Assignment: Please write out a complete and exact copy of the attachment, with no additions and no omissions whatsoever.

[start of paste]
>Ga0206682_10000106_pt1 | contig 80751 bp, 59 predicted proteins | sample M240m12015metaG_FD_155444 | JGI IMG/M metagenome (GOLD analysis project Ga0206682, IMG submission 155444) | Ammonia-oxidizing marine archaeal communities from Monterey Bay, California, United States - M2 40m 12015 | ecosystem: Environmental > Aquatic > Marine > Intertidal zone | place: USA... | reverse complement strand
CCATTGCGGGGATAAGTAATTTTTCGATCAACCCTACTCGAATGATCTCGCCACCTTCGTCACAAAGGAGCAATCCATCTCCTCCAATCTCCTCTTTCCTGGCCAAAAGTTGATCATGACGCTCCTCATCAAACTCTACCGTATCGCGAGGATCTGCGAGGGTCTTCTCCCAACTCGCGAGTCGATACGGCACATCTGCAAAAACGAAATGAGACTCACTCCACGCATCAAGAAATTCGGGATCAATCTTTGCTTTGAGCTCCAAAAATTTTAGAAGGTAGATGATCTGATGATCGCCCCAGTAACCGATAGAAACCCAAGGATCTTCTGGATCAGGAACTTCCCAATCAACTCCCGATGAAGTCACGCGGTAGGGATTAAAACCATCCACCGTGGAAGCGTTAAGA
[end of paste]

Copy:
>Ga0206682_10000106_pt1 | contig 80751 bp, 59 predicted proteins | sample M240m12015metaG_FD_155444 | JGI IMG/M metagenome (GOLD analysis project Ga0206682, IMG submission 155444) | Ammonia-oxidizing marine archaeal communities from Monterey Bay, California, United States - M2 40m 12015 | ecosystem: Environmental > Aquatic > Marine > Intertidal zone | place: USA... | reverse complement strand
CCATTGCGGGGATAAGTAATTTTTCGATCAACCCTACTCGAATGATCTCGCCACCTTCGTCACAAAGGAGCAATCCATCTCCTCCAATCTCCTCTTTCCTGGCCAAAAGTTGATCATGACGCTCCTCATCAAACTCTACCGTATCGCGAGGATCTGCGAGGGTCTTCTCCCAACTCGCGAGTCGATACGGCACATCTGCAAAAACGAAATGAGACTCACTCCACGCATCAAGAAATTCGGGATCAATCTTTGCTTTGAGCTCCAAAAATTTTAGAAGGTAGATGATCTGATGATCGCCCCAGTAACCGATAGAAACCCAAGGATCTTCTGGATCAGGAACTTCCCAATCAACTCCCGATGAAGTCACGCGGTAGGGATTAAAACCATCCACCGTGGAAGCGTTAAGA